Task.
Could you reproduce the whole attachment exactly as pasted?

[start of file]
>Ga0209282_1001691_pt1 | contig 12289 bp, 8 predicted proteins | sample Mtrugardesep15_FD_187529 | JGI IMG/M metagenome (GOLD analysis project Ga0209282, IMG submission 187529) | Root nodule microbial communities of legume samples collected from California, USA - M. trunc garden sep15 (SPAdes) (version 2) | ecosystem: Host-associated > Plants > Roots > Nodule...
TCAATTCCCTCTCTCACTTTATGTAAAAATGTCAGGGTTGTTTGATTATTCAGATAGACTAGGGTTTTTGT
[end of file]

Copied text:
>Ga0209282_1001691_pt1 | contig 12289 bp, 8 predicted proteins | sample Mtrugardesep15_FD_187529 | JGI IMG/M metagenome (GOLD analysis project Ga0209282, IMG submission 187529) | Root nodule microbial communities of legume samples collected from California, USA - M. trunc garden sep15 (SPAdes) (version 2) | ecosystem: Host-associated > Plants > Roots > Nodule...
TCAATTCCCTCTCTCACTTTATGTAAAAATGTCAGGGTTGTTTGATTATTCAGATAGACTAGGGTTTTTGT